The growing gap
The debate between President Obama and Republicans in Congress is getting more and more confusing. The graph above might help a little in understanding what the basis for the argument is. There is a large and growing gap between revenues and outlays. The deficit, or the difference between what comes in and what is paid out, is funded by selling U.S. Treasury bonds. We have reached the upper bound of what we can issue unless the Congress increases the debt limit. This has repercussions everywhere, including states. Reuters has an excellent overview of the effect on the states since they rely on the federal government for a significant portion of their funding.
A very good discussion of the larger issue is happening at Econbrowser: Data: Spending and Tax Receipts, 1967-2011.
Data in the graph comes from the Congressional Budget Office.
Another short-term loan for California
The uncertainty about a federal debt deal has California seeking a short-term loan in the private loan market. This will carry the state until it can issue short-term bonds or revenue anticipation notes (RANs) in the bond market in August. Bloomberg reports:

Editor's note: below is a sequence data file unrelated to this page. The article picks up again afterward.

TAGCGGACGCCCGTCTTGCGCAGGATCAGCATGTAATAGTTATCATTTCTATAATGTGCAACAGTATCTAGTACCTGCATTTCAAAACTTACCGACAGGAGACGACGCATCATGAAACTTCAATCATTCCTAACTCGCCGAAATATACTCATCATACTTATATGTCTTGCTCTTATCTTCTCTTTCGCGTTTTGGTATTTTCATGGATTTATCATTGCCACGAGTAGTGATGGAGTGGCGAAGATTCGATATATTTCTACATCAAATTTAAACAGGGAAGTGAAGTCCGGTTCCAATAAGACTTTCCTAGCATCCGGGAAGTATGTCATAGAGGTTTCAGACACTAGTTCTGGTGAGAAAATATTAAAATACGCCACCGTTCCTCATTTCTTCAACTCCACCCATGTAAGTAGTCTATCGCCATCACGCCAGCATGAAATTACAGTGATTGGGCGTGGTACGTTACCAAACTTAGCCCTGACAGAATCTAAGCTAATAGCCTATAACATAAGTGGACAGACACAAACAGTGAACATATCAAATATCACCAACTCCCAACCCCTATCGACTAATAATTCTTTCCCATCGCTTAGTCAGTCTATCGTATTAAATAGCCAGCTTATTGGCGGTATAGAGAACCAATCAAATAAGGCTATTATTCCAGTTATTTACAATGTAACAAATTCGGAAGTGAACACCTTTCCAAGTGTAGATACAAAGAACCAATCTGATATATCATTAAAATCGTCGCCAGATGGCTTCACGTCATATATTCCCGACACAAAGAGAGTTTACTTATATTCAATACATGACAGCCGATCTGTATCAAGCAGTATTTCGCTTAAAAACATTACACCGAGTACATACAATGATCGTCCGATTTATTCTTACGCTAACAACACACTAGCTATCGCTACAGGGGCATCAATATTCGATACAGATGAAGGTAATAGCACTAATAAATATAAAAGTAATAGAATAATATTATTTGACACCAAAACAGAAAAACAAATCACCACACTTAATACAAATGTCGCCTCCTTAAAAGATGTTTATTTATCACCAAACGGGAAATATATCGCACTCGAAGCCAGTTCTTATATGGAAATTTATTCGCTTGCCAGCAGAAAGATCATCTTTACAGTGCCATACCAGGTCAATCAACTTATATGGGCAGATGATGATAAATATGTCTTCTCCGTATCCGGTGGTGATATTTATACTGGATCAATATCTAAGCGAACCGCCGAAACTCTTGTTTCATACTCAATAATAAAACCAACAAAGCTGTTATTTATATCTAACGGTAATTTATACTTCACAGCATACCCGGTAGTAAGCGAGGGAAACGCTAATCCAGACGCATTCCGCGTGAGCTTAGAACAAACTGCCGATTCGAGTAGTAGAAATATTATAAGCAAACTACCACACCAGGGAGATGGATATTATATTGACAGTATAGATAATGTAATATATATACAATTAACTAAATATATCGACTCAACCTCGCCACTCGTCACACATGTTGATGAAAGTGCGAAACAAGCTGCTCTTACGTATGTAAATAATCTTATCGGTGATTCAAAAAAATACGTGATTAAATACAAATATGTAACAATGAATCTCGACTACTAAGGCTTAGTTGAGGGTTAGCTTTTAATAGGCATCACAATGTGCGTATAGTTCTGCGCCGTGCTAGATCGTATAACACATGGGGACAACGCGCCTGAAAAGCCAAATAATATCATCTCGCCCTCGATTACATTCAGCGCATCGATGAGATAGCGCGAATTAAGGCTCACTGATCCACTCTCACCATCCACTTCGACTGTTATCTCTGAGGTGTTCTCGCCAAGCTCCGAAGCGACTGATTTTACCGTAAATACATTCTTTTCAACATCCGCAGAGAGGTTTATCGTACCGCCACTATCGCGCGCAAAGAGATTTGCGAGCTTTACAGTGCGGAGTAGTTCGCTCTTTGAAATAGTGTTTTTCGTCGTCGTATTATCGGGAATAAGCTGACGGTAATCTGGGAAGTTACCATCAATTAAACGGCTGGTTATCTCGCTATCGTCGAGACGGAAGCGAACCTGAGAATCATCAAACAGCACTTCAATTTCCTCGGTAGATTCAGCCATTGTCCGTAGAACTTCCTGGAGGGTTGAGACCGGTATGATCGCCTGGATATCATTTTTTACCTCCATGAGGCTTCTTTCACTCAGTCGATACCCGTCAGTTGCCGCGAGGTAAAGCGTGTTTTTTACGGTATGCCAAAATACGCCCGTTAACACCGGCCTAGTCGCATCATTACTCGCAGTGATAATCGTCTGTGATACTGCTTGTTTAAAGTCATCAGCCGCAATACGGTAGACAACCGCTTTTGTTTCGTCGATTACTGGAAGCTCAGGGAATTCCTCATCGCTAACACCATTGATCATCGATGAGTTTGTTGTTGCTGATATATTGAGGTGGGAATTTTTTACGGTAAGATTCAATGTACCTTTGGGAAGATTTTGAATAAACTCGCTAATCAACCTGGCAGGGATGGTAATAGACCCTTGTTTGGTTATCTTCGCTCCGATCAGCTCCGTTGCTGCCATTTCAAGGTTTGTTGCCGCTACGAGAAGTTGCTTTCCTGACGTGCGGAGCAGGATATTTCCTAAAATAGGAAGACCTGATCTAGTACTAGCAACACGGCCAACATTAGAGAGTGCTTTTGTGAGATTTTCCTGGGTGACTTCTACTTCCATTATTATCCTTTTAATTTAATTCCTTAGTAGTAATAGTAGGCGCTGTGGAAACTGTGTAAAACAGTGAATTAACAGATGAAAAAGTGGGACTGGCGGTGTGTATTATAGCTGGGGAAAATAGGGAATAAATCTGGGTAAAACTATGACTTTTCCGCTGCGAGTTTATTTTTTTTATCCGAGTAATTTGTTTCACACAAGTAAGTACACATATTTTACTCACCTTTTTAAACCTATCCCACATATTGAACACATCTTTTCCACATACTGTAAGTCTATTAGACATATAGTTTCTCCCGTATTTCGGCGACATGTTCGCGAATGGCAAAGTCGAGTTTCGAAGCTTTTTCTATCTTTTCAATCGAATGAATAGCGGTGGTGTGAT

Facing market turmoil that could boost the state’s borrowing costs if he waited until August, [California State Treasurer] Lockyer instead will accept competitive bids from investment banks, commercial banks, credit unions and investment funds for a private $5 billion loan today.
California used a similar $6.7 billion bridge loan from JPMorgan Chase & Co. and five other banks in October, when a record 100-day budget impasse prevented Lockyer from issuing RANs. The state paid 1.4 percent on the October loan, or $6.7 million of interest, until it was repaid when Lockyer sold $10 billion of RANs at the end of November.
He will repay the new loan once he is able to sell RANs.
@PatrickMcGee_BB: Citi’s Friedlander: “Had direct retail not been active in past wk, $8.3B of new issues would’ve caused substantial upward jump in yields.
@Fixedology: Muni issuance $9 B last week – largest in 2011: market handled it well (July cash from coupons/maturities and positive fund flows)
@MillerTabak: extraordinarily large dollar prices are driving investors into the warm arms of “A” rated credits that have been overlooked – who is “AAA” ?
@Muni_Mkt_Advis: Trend in super downgrades (3+ notches) reflects updating of rating surveillance cycle not rapid credit erosion; trend is slowing
@munilass: Aaa-rated Maryland postponed refunding portion of its deal because the state faces risks investing proceeds in Treasuries. (Bloomberg)
CBO Director’s Blog: Estimated Impact of the Stimulus Package on Employment and Economic Output
Council of State Governments: Dodd-Frank, One Year Later: A Look at States’ Role in Financial Services Regulation under the Landmark Legislation
Mother Jones: Amazon’s Scorched-Earth War Against the Rest of Us
Bond Buyer: The Worst Of Times For 2 Cities
Marketplace Radio: Arizona takes a stand on Medicaid
St. Petersblog: Scott: ‘We’ll meet private prison deadline’
SIFMA: 3rd Annual Muni-Bond Summit